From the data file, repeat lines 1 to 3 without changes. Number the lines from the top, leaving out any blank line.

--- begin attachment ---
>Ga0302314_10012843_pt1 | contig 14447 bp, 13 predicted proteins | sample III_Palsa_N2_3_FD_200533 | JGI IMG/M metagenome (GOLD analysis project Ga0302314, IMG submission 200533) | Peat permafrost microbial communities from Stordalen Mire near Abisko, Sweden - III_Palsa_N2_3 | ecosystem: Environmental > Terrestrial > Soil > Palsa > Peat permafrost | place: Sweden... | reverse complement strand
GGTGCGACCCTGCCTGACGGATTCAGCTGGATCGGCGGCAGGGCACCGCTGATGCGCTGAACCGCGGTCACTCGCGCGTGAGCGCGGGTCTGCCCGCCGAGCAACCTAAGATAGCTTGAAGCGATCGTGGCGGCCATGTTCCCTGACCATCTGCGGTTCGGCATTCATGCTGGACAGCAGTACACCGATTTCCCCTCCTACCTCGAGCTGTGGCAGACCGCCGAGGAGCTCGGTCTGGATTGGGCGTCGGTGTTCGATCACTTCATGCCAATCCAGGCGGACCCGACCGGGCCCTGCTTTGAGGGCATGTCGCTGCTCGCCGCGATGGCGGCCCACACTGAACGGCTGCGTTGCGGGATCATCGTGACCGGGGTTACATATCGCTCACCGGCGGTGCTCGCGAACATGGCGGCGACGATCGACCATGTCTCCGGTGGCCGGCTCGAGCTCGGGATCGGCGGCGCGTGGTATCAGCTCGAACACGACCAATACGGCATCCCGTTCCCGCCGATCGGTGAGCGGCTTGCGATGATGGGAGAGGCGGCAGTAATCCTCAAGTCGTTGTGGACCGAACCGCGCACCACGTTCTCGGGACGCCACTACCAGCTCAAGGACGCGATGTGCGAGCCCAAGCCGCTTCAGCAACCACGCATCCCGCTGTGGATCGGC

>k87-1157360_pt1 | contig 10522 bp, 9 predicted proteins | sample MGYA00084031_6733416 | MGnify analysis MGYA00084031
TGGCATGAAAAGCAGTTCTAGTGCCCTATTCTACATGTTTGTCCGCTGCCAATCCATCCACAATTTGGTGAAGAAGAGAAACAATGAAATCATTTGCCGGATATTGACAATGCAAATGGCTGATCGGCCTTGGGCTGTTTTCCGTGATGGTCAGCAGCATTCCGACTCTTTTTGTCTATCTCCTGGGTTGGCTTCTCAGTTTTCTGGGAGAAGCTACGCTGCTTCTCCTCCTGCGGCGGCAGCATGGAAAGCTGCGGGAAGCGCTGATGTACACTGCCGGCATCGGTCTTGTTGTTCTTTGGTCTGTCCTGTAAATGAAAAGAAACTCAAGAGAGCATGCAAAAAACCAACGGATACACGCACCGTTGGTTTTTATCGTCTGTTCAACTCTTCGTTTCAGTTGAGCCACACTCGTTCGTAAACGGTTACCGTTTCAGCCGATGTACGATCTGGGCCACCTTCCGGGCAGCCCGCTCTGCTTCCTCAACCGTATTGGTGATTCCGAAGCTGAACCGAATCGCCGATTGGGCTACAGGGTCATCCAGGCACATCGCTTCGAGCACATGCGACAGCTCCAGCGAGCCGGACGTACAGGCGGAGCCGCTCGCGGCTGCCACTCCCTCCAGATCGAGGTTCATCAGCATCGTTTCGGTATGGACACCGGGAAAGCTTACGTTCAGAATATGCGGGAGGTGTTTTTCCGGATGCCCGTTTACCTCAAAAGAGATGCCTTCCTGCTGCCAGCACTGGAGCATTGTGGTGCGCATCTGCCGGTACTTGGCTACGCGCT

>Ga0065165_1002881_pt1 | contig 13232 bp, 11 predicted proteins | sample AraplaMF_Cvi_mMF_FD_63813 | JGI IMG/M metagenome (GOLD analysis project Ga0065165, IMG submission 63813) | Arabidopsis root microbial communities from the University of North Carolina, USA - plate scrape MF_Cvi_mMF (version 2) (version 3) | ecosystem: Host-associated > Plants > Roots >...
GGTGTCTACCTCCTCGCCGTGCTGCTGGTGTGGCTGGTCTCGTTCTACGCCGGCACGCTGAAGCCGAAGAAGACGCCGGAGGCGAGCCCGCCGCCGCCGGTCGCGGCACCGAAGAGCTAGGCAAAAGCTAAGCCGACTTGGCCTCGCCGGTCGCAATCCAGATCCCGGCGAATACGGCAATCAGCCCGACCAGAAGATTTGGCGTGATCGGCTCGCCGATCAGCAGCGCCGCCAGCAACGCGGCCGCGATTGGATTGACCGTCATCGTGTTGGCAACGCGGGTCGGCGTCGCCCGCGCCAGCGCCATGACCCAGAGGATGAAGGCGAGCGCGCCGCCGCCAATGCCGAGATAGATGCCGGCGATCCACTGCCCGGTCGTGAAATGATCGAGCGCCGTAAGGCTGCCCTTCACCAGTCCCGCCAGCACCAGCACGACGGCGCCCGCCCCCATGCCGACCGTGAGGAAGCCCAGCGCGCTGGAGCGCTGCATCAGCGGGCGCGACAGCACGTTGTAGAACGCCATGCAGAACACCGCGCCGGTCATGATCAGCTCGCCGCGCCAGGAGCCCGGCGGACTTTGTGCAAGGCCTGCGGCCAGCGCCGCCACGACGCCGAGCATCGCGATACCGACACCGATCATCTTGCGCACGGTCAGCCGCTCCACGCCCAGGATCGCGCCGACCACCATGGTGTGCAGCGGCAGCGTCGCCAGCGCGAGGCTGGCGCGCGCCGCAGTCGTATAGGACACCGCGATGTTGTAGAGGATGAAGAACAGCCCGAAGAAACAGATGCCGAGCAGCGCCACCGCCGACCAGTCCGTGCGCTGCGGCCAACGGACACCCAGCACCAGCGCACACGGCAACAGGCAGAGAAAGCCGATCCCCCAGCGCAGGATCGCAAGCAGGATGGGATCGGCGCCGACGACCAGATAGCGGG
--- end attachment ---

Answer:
>Ga0302314_10012843_pt1 | contig 14447 bp, 13 predicted proteins | sample III_Palsa_N2_3_FD_200533 | JGI IMG/M metagenome (GOLD analysis project Ga0302314, IMG submission 200533) | Peat permafrost microbial communities from Stordalen Mire near Abisko, Sweden - III_Palsa_N2_3 | ecosystem: Environmental > Terrestrial > Soil > Palsa > Peat permafrost | place: Sweden... | reverse complement strand
GGTGCGACCCTGCCTGACGGATTCAGCTGGATCGGCGGCAGGGCACCGCTGATGCGCTGAACCGCGGTCACTCGCGCGTGAGCGCGGGTCTGCCCGCCGAGCAACCTAAGATAGCTTGAAGCGATCGTGGCGGCCATGTTCCCTGACCATCTGCGGTTCGGCATTCATGCTGGACAGCAGTACACCGATTTCCCCTCCTACCTCGAGCTGTGGCAGACCGCCGAGGAGCTCGGTCTGGATTGGGCGTCGGTGTTCGATCACTTCATGCCAATCCAGGCGGACCCGACCGGGCCCTGCTTTGAGGGCATGTCGCTGCTCGCCGCGATGGCGGCCCACACTGAACGGCTGCGTTGCGGGATCATCGTGACCGGGGTTACATATCGCTCACCGGCGGTGCTCGCGAACATGGCGGCGACGATCGACCATGTCTCCGGTGGCCGGCTCGAGCTCGGGATCGGCGGCGCGTGGTATCAGCTCGAACACGACCAATACGGCATCCCGTTCCCGCCGATCGGTGAGCGGCTTGCGATGATGGGAGAGGCGGCAGTAATCCTCAAGTCGTTGTGGACCGAACCGCGCACCACGTTCTCGGGACGCCACTACCAGCTCAAGGACGCGATGTGCGAGCCCAAGCCGCTTCAGCAACCACGCATCCCGCTGTGGATCGGC

>k87-1157360_pt1 | contig 10522 bp, 9 predicted proteins | sample MGYA00084031_6733416 | MGnify analysis MGYA00084031